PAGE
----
(…) I speak of the Greek default as a sure thing because it is: the markets are pricing Greek government debt as if it has already defaulted. This in itself is a huge deal, because the euro was built on the assumption that no country in it would ever default, and as a result there is no precedent and, more important still, no mechanism for what is about to happen. The prospective default could come in any one of several different flavours. From everybody’s perspective, the best of them would be what is known as a ‘voluntary rollover’. In that scenario, the institutions that are owed money by the Greek government will swallow heavily and, when their loan is due to be repaid, will permit their borrowings to be rolled over into another long loan. There is a gun-to-the-side-of-the-head aspect to this ‘voluntary’ deal, since the relevant institutions are under enormous governmental pressure to comply and are also faced with the fact that if they say no, they will have triggered a proper default, which means their loans will plummet in value and they’ll end up worse off. The deal on offer is: lend us more money, or lose most of the money you’ve already lent.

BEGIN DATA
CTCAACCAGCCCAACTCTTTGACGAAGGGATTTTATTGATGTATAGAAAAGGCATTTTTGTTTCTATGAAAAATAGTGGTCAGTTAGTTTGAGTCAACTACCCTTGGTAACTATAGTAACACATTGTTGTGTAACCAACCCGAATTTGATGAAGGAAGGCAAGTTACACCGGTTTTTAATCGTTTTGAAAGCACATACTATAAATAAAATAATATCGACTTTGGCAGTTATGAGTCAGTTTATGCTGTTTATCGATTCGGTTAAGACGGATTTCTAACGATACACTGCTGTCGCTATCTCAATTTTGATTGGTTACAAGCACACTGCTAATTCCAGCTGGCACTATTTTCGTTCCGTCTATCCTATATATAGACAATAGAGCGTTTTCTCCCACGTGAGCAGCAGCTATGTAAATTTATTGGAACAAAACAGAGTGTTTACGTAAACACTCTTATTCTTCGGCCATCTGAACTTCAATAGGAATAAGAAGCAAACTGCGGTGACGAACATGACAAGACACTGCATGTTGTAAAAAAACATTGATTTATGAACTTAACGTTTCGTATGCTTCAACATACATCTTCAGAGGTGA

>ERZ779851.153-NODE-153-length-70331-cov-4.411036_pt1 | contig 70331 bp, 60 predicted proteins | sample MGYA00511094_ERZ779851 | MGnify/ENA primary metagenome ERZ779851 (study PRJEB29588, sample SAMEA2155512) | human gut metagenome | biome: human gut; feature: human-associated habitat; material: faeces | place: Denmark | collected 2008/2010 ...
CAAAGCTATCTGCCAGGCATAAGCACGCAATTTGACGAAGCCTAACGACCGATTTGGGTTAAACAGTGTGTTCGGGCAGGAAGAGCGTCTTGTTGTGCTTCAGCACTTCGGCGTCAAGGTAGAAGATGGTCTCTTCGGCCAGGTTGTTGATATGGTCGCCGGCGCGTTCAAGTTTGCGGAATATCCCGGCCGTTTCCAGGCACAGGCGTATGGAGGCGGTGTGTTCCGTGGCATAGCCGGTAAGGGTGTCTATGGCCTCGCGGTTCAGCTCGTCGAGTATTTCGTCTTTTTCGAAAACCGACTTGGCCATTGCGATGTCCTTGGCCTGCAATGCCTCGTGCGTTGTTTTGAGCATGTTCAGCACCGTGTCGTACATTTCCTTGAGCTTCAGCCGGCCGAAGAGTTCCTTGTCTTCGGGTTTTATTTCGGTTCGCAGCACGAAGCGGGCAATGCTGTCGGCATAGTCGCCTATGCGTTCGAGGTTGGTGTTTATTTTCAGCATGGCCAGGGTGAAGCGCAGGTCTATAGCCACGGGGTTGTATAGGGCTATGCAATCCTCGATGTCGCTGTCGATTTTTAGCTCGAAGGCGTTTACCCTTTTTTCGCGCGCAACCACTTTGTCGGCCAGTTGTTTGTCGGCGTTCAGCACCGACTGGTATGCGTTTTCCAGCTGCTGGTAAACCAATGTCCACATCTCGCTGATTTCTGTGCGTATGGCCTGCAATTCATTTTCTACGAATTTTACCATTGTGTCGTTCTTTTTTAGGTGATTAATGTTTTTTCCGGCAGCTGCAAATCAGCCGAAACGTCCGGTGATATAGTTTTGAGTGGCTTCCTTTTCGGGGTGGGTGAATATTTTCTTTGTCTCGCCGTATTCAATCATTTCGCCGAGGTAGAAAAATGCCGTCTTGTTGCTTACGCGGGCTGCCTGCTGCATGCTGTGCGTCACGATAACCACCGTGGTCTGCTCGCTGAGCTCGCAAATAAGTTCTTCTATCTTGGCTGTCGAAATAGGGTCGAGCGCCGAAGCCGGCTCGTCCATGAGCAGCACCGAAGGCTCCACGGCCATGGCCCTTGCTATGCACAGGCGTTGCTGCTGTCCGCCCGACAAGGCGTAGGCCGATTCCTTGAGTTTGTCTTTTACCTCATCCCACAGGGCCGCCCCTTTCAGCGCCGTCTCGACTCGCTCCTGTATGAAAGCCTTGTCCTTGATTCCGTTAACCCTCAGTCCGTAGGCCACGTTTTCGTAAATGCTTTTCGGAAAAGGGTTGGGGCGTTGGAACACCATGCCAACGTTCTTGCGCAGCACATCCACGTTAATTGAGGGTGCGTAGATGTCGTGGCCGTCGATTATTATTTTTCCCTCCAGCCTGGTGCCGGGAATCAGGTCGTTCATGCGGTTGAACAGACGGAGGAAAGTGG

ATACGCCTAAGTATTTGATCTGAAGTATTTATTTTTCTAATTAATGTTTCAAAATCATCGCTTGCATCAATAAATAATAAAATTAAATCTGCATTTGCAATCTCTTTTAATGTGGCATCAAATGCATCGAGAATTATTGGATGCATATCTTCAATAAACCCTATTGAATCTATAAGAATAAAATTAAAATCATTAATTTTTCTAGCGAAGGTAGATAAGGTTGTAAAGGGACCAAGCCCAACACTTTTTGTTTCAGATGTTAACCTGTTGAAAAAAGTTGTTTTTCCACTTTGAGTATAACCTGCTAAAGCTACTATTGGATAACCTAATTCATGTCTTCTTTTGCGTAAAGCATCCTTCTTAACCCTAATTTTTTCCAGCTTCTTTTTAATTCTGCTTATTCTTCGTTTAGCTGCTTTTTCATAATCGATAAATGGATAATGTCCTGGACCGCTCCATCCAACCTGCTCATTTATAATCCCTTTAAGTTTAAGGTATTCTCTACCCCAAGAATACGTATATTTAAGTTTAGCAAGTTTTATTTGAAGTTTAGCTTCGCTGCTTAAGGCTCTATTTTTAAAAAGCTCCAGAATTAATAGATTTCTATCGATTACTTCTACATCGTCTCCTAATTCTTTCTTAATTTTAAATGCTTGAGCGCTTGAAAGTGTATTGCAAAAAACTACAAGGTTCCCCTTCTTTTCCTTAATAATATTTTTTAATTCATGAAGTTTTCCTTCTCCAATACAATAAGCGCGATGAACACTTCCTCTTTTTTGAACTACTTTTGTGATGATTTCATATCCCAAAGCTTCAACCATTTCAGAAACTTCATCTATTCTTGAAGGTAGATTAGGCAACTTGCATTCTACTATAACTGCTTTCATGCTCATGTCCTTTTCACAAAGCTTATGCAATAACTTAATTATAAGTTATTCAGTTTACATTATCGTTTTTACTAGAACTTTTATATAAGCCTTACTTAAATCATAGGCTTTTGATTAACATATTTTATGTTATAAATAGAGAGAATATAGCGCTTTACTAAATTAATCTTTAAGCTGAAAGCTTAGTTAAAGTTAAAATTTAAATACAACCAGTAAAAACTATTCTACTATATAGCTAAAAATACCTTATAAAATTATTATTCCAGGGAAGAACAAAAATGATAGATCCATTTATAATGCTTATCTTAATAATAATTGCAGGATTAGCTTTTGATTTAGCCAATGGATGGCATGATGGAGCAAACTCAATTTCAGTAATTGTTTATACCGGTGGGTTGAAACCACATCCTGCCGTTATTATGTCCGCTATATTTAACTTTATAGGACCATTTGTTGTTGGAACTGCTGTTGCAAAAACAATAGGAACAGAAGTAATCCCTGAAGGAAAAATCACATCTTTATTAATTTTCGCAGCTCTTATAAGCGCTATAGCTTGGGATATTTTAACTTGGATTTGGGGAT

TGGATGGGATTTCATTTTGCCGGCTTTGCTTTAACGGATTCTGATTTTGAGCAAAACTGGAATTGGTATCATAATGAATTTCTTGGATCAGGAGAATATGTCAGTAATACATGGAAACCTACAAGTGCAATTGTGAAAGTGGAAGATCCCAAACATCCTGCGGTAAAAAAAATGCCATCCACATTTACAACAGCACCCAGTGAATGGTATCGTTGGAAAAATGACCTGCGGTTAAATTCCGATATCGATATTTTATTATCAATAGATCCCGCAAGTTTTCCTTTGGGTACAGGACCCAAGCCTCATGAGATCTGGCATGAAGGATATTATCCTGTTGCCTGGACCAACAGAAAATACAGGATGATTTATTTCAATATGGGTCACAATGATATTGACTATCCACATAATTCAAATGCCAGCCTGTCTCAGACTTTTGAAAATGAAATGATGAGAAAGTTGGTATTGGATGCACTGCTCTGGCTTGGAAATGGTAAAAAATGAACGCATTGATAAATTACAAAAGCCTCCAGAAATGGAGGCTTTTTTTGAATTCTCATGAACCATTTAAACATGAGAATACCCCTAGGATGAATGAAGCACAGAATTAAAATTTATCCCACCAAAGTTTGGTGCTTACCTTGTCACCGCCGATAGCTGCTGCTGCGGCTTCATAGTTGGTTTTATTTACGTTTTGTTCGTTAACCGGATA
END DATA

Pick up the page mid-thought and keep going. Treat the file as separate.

This is, at the moment, the best-case scenario and the current plan A. It reflects the failure of the original plan A, which involved lending the government of George Papandreou €110 billion in May last year in return for a promise to cut government spending and increase tax revenue, both by unprecedented amounts. The joint European Central Bank-EU-IMF loan was necessary because, in the aftermath of the financial crisis of 2008, Greece was exposed as having an economy based on phoney data and cheap credit. The cheap credit had now dried up, and Greece was faced by the simplest and worst economic predicament of any government: it couldn’t pay its debts.